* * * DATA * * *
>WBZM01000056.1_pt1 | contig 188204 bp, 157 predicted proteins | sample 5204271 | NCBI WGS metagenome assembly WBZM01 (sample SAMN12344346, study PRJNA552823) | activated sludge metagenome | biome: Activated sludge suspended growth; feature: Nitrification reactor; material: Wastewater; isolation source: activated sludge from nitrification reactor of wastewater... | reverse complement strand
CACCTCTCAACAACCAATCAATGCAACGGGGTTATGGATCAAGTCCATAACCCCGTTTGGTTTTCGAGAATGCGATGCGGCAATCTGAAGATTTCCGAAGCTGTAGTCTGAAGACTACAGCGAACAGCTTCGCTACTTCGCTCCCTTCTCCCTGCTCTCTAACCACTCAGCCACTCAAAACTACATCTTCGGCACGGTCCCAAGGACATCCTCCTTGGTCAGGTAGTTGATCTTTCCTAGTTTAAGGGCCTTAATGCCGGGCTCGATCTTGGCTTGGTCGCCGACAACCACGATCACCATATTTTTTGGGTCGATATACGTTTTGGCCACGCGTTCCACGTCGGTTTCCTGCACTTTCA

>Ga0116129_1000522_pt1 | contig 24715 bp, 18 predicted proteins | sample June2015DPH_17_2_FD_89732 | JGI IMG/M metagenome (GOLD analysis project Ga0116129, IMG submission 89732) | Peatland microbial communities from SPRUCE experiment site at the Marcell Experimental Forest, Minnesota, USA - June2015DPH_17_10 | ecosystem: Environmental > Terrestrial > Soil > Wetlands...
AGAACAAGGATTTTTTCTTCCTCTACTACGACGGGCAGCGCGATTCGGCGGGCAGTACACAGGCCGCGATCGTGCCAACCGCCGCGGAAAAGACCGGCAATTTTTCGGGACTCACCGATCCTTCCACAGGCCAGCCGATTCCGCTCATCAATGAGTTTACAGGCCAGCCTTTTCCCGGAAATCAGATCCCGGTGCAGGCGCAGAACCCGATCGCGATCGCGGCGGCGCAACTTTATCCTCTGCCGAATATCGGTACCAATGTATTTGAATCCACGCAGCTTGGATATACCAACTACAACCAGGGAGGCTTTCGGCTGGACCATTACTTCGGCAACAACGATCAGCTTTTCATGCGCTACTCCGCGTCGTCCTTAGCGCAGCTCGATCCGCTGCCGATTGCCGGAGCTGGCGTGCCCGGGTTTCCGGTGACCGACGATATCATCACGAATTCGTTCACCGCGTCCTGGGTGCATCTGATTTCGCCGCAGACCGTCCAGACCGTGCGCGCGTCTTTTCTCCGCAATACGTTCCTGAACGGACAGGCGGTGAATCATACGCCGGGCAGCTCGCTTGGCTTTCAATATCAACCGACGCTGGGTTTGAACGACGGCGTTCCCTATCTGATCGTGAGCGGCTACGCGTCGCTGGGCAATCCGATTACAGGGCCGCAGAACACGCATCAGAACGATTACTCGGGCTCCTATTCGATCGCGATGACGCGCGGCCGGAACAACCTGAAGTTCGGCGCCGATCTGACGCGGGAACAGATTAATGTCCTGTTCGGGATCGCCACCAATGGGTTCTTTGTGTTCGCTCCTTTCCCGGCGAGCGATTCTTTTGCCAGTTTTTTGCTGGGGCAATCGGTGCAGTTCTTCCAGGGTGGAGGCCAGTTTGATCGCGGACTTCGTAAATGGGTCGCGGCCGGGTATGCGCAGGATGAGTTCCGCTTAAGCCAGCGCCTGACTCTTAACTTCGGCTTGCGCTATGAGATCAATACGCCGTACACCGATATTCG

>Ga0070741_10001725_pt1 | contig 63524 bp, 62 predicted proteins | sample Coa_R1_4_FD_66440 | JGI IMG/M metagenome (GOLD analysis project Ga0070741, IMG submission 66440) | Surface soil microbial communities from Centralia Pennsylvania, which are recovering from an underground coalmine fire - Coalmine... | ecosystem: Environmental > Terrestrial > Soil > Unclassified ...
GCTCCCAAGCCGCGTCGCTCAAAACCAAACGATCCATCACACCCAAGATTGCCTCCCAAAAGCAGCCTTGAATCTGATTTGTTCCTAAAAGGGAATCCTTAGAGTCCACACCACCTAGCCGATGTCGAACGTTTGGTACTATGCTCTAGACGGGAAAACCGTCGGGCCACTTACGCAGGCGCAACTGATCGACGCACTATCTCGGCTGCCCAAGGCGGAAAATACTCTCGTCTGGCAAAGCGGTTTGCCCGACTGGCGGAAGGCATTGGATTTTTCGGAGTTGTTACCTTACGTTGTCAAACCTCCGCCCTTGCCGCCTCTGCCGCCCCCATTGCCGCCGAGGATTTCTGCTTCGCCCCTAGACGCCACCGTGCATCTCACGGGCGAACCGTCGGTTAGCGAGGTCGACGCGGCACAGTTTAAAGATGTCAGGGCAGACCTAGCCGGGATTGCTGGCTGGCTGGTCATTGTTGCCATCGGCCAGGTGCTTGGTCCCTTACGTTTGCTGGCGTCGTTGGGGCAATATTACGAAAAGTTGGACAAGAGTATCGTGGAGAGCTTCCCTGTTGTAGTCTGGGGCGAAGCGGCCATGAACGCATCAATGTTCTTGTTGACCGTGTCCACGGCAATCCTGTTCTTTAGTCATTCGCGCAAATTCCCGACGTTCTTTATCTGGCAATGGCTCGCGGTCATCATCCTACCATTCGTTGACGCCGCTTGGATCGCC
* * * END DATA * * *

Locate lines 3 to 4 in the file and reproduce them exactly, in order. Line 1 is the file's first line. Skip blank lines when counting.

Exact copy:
>Ga0116129_1000522_pt1 | contig 24715 bp, 18 predicted proteins | sample June2015DPH_17_2_FD_89732 | JGI IMG/M metagenome (GOLD analysis project Ga0116129, IMG submission 89732) | Peatland microbial communities from SPRUCE experiment site at the Marcell Experimental Forest, Minnesota, USA - June2015DPH_17_10 | ecosystem: Environmental > Terrestrial > Soil > Wetlands...
AGAACAAGGATTTTTTCTTCCTCTACTACGACGGGCAGCGCGATTCGGCGGGCAGTACACAGGCCGCGATCGTGCCAACCGCCGCGGAAAAGACCGGCAATTTTTCGGGACTCACCGATCCTTCCACAGGCCAGCCGATTCCGCTCATCAATGAGTTTACAGGCCAGCCTTTTCCCGGAAATCAGATCCCGGTGCAGGCGCAGAACCCGATCGCGATCGCGGCGGCGCAACTTTATCCTCTGCCGAATATCGGTACCAATGTATTTGAATCCACGCAGCTTGGATATACCAACTACAACCAGGGAGGCTTTCGGCTGGACCATTACTTCGGCAACAACGATCAGCTTTTCATGCGCTACTCCGCGTCGTCCTTAGCGCAGCTCGATCCGCTGCCGATTGCCGGAGCTGGCGTGCCCGGGTTTCCGGTGACCGACGATATCATCACGAATTCGTTCACCGCGTCCTGGGTGCATCTGATTTCGCCGCAGACCGTCCAGACCGTGCGCGCGTCTTTTCTCCGCAATACGTTCCTGAACGGACAGGCGGTGAATCATACGCCGGGCAGCTCGCTTGGCTTTCAATATCAACCGACGCTGGGTTTGAACGACGGCGTTCCCTATCTGATCGTGAGCGGCTACGCGTCGCTGGGCAATCCGATTACAGGGCCGCAGAACACGCATCAGAACGATTACTCGGGCTCCTATTCGATCGCGATGACGCGCGGCCGGAACAACCTGAAGTTCGGCGCCGATCTGACGCGGGAACAGATTAATGTCCTGTTCGGGATCGCCACCAATGGGTTCTTTGTGTTCGCTCCTTTCCCGGCGAGCGATTCTTTTGCCAGTTTTTTGCTGGGGCAATCGGTGCAGTTCTTCCAGGGTGGAGGCCAGTTTGATCGCGGACTTCGTAAATGGGTCGCGGCCGGGTATGCGCAGGATGAGTTCCGCTTAAGCCAGCGCCTGACTCTTAACTTCGGCTTGCGCTATGAGATCAATACGCCGTACACCGATATTCG